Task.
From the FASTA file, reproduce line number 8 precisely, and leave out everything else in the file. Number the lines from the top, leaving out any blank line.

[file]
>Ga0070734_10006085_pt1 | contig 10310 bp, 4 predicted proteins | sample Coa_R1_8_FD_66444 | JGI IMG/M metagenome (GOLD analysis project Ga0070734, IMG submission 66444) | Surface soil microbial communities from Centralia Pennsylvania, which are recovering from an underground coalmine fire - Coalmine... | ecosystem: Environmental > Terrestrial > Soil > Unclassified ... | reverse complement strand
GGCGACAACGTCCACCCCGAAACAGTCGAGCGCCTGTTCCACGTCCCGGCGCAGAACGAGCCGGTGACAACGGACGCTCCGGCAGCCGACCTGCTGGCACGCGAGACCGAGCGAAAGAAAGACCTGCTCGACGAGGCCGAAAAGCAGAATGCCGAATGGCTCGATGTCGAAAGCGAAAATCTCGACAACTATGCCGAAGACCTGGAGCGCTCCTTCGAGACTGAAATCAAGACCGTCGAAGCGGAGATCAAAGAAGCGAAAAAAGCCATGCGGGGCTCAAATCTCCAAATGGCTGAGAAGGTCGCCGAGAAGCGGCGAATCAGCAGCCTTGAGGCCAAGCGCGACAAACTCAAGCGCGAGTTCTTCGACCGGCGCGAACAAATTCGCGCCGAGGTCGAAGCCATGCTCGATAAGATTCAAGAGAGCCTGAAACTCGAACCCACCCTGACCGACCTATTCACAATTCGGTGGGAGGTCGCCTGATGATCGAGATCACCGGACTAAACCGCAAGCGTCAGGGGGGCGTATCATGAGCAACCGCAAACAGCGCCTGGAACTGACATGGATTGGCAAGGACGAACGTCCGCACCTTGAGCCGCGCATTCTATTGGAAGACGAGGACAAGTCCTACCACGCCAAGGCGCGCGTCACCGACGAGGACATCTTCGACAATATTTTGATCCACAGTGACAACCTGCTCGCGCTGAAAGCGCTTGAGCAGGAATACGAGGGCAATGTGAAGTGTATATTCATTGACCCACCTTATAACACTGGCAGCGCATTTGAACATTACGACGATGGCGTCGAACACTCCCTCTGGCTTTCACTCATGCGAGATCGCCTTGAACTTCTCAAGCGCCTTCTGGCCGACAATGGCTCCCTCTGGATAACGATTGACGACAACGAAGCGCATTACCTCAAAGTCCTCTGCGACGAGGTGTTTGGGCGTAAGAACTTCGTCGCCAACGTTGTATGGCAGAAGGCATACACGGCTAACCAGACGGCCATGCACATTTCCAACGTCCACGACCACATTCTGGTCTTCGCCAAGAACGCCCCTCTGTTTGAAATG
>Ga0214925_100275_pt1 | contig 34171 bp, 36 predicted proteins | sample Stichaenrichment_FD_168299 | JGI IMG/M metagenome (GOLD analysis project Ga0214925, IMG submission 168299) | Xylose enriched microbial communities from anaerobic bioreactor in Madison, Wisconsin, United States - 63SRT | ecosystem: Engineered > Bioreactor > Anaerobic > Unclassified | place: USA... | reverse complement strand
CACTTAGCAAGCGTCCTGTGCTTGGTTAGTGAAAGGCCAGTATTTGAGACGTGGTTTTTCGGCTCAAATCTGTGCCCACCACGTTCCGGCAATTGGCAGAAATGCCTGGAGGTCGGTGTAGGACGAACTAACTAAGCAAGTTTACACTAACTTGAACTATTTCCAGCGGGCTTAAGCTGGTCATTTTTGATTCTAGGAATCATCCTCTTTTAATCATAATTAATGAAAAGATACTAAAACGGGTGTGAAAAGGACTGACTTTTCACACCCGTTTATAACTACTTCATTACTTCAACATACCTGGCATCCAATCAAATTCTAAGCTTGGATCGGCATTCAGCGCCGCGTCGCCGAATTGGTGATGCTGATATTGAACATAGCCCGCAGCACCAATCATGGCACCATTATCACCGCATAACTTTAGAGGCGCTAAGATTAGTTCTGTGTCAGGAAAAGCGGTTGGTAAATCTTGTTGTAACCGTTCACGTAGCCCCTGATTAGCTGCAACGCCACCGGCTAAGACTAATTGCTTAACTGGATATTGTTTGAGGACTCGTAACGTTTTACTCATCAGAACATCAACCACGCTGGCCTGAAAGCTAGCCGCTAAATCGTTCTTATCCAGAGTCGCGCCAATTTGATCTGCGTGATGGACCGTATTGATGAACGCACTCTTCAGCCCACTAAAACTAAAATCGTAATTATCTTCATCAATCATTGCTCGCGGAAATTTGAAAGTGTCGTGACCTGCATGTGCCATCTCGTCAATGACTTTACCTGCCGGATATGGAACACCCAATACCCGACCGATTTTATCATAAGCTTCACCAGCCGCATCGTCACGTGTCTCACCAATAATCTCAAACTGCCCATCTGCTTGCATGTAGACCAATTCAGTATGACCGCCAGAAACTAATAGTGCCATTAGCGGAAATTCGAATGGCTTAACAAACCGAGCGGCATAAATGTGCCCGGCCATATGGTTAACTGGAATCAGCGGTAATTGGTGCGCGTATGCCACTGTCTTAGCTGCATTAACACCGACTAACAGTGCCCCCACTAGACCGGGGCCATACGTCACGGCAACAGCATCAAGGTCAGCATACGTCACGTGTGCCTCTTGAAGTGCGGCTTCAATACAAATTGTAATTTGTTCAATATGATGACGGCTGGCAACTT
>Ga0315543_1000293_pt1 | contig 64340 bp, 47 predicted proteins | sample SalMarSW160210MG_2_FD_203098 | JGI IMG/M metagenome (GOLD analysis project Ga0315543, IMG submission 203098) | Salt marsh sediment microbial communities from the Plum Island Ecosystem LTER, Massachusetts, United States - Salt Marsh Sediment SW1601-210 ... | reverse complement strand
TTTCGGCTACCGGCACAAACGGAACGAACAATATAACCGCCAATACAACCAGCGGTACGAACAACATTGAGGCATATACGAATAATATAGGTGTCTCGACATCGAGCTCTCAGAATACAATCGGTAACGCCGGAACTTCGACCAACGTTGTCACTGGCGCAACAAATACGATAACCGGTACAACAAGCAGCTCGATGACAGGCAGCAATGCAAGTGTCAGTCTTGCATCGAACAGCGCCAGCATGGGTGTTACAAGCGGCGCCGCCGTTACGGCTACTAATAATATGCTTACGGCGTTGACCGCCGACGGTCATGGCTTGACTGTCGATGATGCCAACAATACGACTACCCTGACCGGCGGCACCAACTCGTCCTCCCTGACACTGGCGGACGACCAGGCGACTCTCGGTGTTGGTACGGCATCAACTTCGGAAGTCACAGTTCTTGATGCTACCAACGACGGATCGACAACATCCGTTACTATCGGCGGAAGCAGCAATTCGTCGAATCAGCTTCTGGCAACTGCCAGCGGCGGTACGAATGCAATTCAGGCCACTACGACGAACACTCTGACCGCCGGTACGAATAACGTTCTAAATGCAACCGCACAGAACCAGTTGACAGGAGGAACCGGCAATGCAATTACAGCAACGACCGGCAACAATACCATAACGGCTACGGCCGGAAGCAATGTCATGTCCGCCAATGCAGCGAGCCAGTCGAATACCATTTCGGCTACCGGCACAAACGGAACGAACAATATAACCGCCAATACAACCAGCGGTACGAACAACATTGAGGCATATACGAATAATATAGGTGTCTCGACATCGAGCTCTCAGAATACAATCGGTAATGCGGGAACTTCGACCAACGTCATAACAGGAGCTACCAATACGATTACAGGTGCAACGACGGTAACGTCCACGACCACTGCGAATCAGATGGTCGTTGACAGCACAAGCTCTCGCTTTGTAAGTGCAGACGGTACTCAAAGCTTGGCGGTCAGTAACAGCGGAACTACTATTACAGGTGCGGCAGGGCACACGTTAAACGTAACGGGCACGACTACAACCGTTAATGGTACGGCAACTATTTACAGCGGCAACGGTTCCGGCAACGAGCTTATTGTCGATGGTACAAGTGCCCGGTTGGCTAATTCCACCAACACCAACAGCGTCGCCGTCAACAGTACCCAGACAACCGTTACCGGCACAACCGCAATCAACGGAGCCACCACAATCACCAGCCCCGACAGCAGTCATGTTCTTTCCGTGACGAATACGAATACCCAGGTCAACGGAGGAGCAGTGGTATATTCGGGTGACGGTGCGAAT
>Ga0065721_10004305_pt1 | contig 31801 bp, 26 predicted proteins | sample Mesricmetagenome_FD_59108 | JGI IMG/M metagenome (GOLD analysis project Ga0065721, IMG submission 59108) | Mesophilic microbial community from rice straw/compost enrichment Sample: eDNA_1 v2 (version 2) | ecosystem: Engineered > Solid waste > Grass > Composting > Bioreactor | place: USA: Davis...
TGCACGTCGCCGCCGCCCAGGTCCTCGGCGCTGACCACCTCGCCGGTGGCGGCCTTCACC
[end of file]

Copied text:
TGCACGTCGCCGCCGCCCAGGTCCTCGGCGCTGACCACCTCGCCGGTGGCGGCCTTCACC